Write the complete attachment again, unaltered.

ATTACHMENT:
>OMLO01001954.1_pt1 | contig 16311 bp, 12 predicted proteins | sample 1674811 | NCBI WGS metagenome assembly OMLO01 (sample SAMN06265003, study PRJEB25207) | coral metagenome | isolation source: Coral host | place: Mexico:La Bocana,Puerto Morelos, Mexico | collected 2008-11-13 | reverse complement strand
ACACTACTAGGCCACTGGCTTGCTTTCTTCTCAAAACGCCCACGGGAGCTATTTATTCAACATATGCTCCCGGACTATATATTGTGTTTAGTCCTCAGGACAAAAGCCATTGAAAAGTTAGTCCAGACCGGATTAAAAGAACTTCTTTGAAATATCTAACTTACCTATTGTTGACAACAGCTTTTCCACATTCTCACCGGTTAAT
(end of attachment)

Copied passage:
>OMLO01001954.1_pt1 | contig 16311 bp, 12 predicted proteins | sample 1674811 | NCBI WGS metagenome assembly OMLO01 (sample SAMN06265003, study PRJEB25207) | coral metagenome | isolation source: Coral host | place: Mexico:La Bocana,Puerto Morelos, Mexico | collected 2008-11-13 | reverse complement strand
ACACTACTAGGCCACTGGCTTGCTTTCTTCTCAAAACGCCCACGGGAGCTATTTATTCAACATATGCTCCCGGACTATATATTGTGTTTAGTCCTCAGGACAAAAGCCATTGAAAAGTTAGTCCAGACCGGATTAAAAGAACTTCTTTGAAATATCTAACTTACCTATTGTTGACAACAGCTTTTCCACATTCTCACCGGTTAAT